6Is this something you’re trying to do with your practice as well?
Believe me, I’ve tried. But it’s a little different with the Lakewood Cultural Center. At a dinner theater, people sit down and they’re at a table for three and a half hours. So they would have all that time to fill out lead cards offering a free hearing test. Then they would just leave the cards on the tables, the wait staff would pick them up, and we’d deliver them to the sponsor. Can’t do that at Lakewood. When someone’s sitting in a regular theater seat, they don’t have a pencil, they don’t have anything to write on, it just doesn’t work. So, it’s more image marketing instead of direct response marketing. But so far, it’s going great. If I stick it out long enough, I’m sure I’m going to see a huge return on a very minor investment.
7What would you say to peers who aren’t making community outreach a priority or looking for less traditional ways to attract patients?
If they already have something that works, like if sending mailers keeps them busy, then I guess maybe they don’t see the need to innovate. I will say this though: twenty years ago, you could expect a one percent return on direct mail. Then it became a half-percent return—if you sent out 5,000 mailers, you’d get 25 phone calls. Now I’m hearing that a quarter percent is more realistic. Anyway, my point is, as things get more competitive, it makes sense to get behind grassroots marketing. Between Medicare possibly covering hearing aids, and over the counter devices, and the giant Pandora’s box that’s going to create in terms of misinformation to the consumer, it’s only going to get harder and harder to get patients through the door. At that point, what’s really going to matter are the established, trusted relationships you’ve built with patients. This is especially important with older people. They’re going to continue to recommend people to doctors they trust. And they’re willing to spend the money—money just isn’t an issue to people if they feel like they’re a part of your family every time they visit your practice.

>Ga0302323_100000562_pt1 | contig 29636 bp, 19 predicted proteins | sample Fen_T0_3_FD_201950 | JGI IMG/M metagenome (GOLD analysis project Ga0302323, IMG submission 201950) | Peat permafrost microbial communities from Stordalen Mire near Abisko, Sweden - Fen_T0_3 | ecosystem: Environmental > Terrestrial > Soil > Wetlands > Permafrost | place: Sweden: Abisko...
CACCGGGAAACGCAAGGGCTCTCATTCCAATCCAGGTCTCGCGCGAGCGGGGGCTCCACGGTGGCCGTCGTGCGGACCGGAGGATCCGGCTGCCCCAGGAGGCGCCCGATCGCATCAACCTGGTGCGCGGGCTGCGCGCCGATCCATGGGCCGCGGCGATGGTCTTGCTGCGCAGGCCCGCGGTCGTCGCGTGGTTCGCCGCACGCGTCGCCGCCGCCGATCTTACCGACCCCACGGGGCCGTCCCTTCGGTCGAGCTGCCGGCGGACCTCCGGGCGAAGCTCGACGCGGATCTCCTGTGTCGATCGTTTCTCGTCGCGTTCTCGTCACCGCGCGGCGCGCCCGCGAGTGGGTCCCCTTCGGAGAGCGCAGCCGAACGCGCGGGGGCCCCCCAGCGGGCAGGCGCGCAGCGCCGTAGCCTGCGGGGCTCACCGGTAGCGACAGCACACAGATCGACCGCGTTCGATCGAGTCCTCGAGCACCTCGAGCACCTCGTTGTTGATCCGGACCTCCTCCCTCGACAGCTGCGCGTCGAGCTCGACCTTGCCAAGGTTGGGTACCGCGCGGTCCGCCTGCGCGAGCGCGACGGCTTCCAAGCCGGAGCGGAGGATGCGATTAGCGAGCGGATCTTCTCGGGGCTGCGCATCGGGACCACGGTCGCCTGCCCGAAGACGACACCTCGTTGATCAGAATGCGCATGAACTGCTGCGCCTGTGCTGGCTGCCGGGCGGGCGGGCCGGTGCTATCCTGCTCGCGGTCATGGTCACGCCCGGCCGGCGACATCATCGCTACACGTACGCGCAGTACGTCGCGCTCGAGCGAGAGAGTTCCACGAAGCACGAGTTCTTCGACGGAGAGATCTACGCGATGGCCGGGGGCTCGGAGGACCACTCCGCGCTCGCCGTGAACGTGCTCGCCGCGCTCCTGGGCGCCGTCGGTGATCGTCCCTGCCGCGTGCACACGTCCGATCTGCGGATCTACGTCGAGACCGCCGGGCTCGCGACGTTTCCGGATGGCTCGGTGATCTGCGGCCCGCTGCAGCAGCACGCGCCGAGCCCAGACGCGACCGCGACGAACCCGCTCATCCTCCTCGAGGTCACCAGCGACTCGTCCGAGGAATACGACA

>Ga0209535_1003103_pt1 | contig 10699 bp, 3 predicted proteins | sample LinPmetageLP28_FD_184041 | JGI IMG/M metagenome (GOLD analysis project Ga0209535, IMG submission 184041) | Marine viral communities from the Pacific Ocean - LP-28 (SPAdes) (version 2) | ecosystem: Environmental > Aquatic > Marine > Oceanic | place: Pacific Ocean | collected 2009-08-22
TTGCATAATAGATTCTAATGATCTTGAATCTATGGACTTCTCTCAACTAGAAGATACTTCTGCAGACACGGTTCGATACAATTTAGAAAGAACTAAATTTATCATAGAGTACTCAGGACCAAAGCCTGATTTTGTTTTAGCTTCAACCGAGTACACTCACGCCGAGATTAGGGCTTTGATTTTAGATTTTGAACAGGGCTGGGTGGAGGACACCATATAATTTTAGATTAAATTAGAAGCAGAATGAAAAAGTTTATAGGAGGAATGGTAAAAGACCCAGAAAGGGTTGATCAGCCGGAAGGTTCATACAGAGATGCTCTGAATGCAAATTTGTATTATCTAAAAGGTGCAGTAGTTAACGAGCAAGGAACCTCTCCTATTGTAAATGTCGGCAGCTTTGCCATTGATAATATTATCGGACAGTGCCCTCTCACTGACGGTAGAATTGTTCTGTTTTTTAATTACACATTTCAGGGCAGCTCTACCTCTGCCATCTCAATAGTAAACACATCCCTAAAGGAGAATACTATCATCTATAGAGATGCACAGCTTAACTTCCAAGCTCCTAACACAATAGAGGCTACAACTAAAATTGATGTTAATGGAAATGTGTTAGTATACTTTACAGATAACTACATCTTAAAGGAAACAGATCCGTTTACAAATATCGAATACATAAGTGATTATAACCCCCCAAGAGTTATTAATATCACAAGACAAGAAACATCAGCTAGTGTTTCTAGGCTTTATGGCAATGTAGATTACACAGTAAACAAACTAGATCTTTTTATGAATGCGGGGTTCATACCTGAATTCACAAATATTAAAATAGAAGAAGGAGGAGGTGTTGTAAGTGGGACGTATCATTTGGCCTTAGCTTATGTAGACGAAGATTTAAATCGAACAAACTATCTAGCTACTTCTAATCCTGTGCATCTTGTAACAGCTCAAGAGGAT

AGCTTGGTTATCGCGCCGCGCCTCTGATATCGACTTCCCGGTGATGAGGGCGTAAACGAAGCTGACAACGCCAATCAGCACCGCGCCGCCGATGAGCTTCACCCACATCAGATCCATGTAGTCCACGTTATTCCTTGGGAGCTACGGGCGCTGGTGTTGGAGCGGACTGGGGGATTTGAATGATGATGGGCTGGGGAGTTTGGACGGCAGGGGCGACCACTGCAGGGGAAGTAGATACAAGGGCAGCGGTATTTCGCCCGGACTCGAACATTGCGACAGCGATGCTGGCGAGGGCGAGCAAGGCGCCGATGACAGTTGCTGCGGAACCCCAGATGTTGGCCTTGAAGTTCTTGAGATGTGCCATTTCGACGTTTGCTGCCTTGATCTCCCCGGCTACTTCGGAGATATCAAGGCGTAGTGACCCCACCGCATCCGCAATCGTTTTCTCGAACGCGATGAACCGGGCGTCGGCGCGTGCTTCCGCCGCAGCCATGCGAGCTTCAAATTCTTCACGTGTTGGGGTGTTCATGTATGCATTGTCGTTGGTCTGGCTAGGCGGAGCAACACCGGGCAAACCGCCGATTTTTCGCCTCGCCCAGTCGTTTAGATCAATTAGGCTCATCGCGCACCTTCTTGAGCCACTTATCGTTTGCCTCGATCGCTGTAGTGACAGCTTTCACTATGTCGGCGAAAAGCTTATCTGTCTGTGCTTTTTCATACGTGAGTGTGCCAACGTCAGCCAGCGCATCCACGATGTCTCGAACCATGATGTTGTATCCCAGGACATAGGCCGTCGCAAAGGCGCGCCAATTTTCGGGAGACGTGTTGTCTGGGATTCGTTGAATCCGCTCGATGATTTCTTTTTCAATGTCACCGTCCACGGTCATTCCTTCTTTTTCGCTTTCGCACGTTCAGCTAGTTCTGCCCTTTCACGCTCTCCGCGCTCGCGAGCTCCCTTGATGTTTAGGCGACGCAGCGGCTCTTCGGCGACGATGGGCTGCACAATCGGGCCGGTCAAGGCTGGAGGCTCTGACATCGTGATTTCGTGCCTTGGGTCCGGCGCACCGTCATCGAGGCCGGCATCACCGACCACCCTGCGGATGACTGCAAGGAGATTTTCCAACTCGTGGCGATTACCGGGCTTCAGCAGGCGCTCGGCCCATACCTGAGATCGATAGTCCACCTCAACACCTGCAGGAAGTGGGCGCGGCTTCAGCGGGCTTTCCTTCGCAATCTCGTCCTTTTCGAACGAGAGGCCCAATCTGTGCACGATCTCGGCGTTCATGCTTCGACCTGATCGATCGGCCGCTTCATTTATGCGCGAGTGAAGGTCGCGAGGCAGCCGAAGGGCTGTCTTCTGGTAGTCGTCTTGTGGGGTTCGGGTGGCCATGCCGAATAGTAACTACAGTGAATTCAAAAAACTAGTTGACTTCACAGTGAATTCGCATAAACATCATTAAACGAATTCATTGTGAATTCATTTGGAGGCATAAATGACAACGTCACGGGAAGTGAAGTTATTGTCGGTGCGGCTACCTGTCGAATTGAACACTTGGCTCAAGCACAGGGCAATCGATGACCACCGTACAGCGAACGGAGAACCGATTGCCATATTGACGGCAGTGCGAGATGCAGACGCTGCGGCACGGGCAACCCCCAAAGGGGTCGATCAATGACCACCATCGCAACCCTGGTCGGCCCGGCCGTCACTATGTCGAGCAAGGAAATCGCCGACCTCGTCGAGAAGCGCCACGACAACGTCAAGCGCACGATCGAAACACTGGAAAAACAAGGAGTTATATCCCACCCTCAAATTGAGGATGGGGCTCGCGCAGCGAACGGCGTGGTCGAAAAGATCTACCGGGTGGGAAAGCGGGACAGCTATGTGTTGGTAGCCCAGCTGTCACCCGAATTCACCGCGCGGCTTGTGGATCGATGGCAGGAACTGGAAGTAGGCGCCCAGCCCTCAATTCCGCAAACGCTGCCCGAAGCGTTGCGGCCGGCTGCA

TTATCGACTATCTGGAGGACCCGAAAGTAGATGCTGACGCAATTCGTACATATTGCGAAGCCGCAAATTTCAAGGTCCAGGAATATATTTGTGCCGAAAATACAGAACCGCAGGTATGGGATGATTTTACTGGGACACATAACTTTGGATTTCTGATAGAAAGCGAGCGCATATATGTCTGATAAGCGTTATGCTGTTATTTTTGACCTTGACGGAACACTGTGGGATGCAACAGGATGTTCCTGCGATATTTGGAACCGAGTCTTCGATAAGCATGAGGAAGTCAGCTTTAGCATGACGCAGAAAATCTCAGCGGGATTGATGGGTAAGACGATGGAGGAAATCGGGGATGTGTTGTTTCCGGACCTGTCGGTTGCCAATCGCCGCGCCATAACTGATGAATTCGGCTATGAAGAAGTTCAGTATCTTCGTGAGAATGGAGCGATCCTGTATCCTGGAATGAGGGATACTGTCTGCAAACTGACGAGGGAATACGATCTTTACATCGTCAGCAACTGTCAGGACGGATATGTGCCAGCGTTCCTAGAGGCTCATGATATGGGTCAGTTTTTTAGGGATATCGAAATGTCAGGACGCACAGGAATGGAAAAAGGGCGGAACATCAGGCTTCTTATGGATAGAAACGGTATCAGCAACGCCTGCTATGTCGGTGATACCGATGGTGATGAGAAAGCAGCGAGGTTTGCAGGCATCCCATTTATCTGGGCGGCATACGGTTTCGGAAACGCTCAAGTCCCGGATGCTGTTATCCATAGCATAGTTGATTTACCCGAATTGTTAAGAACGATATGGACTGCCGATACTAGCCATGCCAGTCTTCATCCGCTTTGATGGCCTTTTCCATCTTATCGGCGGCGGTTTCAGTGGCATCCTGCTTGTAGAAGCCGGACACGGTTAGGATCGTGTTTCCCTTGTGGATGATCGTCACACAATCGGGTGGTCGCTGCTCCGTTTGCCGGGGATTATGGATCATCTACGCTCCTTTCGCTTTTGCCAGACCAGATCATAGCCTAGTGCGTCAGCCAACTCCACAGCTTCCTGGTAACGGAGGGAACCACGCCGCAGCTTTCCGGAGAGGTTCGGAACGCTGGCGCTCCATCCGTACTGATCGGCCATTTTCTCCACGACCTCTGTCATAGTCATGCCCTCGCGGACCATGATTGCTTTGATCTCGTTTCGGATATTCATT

8Speaking of family, your eldest son has been the subject of several local news stories and even a short documentary. Tell readers about his inspiring journey.
We have a unique family. My oldest son, Griffin, just turned 17 and he’s had four brain surgeries. He had his first two brain surgeries when he was seven, then he had what’s called a hemispherectomy when he was eight where they completely disconnect one hemisphere of the brain. He had a fourth brain surgery in February of this year called a hemispherotomy which is basically like a hemispherectomy redo where they take everything out. If you look at an MRI of Griffin’s head, there’s a giant empty spot on one side, and then the brain on the other. He has major permanent disabilities. We were in the children’s hospital for almost three months after the hemispherectomy because he lost his speech and the ability to move the right side of his body. He had to re-learn how to walk and talk. Basically, it was like having an infant all over again, only a really big one. But what’s amazing about Griffin is that ten days after that surgery—the most major brain surgery you could possibly have—we played a game of chess in the hospital, and he did pretty well! (Watch the documentary here
9So how is Griffin doing since his latest surgery?
He’s doing amazing. Just three weeks ago, he won all his games at the Colorado State Blitz Chess Championship and became the youngest speed chess state champion in Colorado history. Next July, Griffin will be going to Russia to compete against grandmasters from around the world in the Chess Olympiad for People with Disabilities which is a big tournament that’s held every two years. It’s kind of like the Paralympics.
10Why is it so important to you to share Griffin’s story and is it something you talk about with patients?
Our family has always been very open about our struggles because Griffin has wanted it that way. He really wants his story to be inspirational, especially for kids with disabilities. I don’t get into my personal life with my patients very often, but I’m friendly and I could easily spend two hours with every patient. And honestly, sometimes I do. They ask about my life and so I tell them about my family and Griffin. Everybody has a story. It’s a way to connect on a human level. That’s what my practice is all about. I want to help people hear better just like everyone who goes into this profession does, but I also want my patients to stop in uninvited to have a cup of coffee just because they like it here. When you have those kinds of relationships with your patients, then you’ll get referrals, and you’ll stay busy.